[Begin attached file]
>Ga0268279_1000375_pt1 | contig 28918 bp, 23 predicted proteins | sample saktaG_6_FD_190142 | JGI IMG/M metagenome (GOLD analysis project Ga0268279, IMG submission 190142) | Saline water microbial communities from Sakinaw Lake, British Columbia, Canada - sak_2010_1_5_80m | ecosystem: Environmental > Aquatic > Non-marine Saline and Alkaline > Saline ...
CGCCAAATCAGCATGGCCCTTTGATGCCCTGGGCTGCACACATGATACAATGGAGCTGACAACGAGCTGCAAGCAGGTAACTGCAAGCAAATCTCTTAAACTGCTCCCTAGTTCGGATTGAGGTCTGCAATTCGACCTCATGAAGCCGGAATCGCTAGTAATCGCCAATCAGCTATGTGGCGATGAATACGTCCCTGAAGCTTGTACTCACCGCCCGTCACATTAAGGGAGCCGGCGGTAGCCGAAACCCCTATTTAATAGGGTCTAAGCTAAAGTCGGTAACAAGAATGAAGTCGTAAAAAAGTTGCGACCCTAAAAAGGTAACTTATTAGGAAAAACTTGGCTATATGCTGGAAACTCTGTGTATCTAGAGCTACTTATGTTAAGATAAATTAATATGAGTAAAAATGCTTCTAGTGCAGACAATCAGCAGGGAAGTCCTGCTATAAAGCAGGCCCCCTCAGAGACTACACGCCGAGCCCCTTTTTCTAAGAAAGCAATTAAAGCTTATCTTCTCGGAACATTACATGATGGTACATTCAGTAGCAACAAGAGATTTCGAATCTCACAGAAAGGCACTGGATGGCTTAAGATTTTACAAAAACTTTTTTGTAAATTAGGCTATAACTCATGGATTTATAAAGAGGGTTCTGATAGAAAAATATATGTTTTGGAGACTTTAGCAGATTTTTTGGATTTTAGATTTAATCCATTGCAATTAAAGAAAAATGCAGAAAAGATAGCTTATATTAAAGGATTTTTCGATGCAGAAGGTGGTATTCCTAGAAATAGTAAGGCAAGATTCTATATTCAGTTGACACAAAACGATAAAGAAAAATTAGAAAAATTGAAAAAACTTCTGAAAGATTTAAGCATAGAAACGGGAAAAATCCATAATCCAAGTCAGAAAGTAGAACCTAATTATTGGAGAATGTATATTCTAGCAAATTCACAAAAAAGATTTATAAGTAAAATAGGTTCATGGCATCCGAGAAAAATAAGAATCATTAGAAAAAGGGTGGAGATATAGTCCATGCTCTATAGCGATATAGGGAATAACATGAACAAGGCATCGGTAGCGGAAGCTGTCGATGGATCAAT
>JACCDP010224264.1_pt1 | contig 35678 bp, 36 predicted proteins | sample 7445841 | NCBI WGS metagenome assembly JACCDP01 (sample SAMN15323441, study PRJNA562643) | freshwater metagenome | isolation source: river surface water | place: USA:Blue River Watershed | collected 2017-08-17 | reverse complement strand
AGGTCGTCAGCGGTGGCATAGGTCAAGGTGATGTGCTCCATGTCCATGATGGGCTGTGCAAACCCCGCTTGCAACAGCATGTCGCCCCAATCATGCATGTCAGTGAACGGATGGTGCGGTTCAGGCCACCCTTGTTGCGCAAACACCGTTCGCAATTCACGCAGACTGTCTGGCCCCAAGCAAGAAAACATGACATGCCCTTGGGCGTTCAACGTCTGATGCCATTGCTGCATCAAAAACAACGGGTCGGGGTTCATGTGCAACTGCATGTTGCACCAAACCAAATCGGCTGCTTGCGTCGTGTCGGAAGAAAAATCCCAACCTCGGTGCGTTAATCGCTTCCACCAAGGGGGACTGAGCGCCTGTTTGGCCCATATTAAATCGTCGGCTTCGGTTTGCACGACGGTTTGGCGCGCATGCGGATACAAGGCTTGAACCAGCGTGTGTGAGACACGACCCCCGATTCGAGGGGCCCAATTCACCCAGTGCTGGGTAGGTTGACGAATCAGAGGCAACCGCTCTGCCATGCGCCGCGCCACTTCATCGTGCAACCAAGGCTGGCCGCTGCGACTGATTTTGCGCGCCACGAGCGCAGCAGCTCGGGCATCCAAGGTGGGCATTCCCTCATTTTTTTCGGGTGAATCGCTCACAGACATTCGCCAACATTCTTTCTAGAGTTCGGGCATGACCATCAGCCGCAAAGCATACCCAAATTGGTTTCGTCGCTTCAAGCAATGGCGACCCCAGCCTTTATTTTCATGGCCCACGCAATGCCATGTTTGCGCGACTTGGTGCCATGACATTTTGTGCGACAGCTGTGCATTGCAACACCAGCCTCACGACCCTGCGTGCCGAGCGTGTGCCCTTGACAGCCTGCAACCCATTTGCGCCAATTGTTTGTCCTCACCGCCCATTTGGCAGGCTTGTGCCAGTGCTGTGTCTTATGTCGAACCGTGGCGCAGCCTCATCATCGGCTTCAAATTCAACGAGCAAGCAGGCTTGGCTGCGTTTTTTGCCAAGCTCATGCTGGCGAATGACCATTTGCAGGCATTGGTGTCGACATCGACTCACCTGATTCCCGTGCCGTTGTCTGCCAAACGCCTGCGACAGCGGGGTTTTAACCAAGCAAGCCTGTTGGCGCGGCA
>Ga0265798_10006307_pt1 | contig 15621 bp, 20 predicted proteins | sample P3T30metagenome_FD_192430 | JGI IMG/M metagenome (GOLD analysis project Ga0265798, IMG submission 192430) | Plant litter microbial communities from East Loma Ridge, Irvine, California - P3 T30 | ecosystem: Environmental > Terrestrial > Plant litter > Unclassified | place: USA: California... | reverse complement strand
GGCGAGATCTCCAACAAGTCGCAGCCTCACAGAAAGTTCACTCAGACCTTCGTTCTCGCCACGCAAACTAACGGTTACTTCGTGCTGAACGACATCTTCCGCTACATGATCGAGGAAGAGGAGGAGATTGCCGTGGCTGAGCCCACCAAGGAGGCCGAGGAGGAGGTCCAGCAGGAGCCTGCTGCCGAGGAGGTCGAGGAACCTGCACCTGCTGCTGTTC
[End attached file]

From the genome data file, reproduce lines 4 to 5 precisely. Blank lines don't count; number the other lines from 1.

AGGTCGTCAGCGGTGGCATAGGTCAAGGTGATGTGCTCCATGTCCATGATGGGCTGTGCAAACCCCGCTTGCAACAGCATGTCGCCCCAATCATGCATGTCAGTGAACGGATGGTGCGGTTCAGGCCACCCTTGTTGCGCAAACACCGTTCGCAATTCACGCAGACTGTCTGGCCCCAAGCAAGAAAACATGACATGCCCTTGGGCGTTCAACGTCTGATGCCATTGCTGCATCAAAAACAACGGGTCGGGGTTCATGTGCAACTGCATGTTGCACCAAACCAAATCGGCTGCTTGCGTCGTGTCGGAAGAAAAATCCCAACCTCGGTGCGTTAATCGCTTCCACCAAGGGGGACTGAGCGCCTGTTTGGCCCATATTAAATCGTCGGCTTCGGTTTGCACGACGGTTTGGCGCGCATGCGGATACAAGGCTTGAACCAGCGTGTGTGAGACACGACCCCCGATTCGAGGGGCCCAATTCACCCAGTGCTGGGTAGGTTGACGAATCAGAGGCAACCGCTCTGCCATGCGCCGCGCCACTTCATCGTGCAACCAAGGCTGGCCGCTGCGACTGATTTTGCGCGCCACGAGCGCAGCAGCTCGGGCATCCAAGGTGGGCATTCCCTCATTTTTTTCGGGTGAATCGCTCACAGACATTCGCCAACATTCTTTCTAGAGTTCGGGCATGACCATCAGCCGCAAAGCATACCCAAATTGGTTTCGTCGCTTCAAGCAATGGCGACCCCAGCCTTTATTTTCATGGCCCACGCAATGCCATGTTTGCGCGACTTGGTGCCATGACATTTTGTGCGACAGCTGTGCATTGCAACACCAGCCTCACGACCCTGCGTGCCGAGCGTGTGCCCTTGACAGCCTGCAACCCATTTGCGCCAATTGTTTGTCCTCACCGCCCATTTGGCAGGCTTGTGCCAGTGCTGTGTCTTATGTCGAACCGTGGCGCAGCCTCATCATCGGCTTCAAATTCAACGAGCAAGCAGGCTTGGCTGCGTTTTTTGCCAAGCTCATGCTGGCGAATGACCATTTGCAGGCATTGGTGTCGACATCGACTCACCTGATTCCCGTGCCGTTGTCTGCCAAACGCCTGCGACAGCGGGGTTTTAACCAAGCAAGCCTGTTGGCGCGGCA
>Ga0265798_10006307_pt1 | contig 15621 bp, 20 predicted proteins | sample P3T30metagenome_FD_192430 | JGI IMG/M metagenome (GOLD analysis project Ga0265798, IMG submission 192430) | Plant litter microbial communities from East Loma Ridge, Irvine, California - P3 T30 | ecosystem: Environmental > Terrestrial > Plant litter > Unclassified | place: USA: California... | reverse complement strand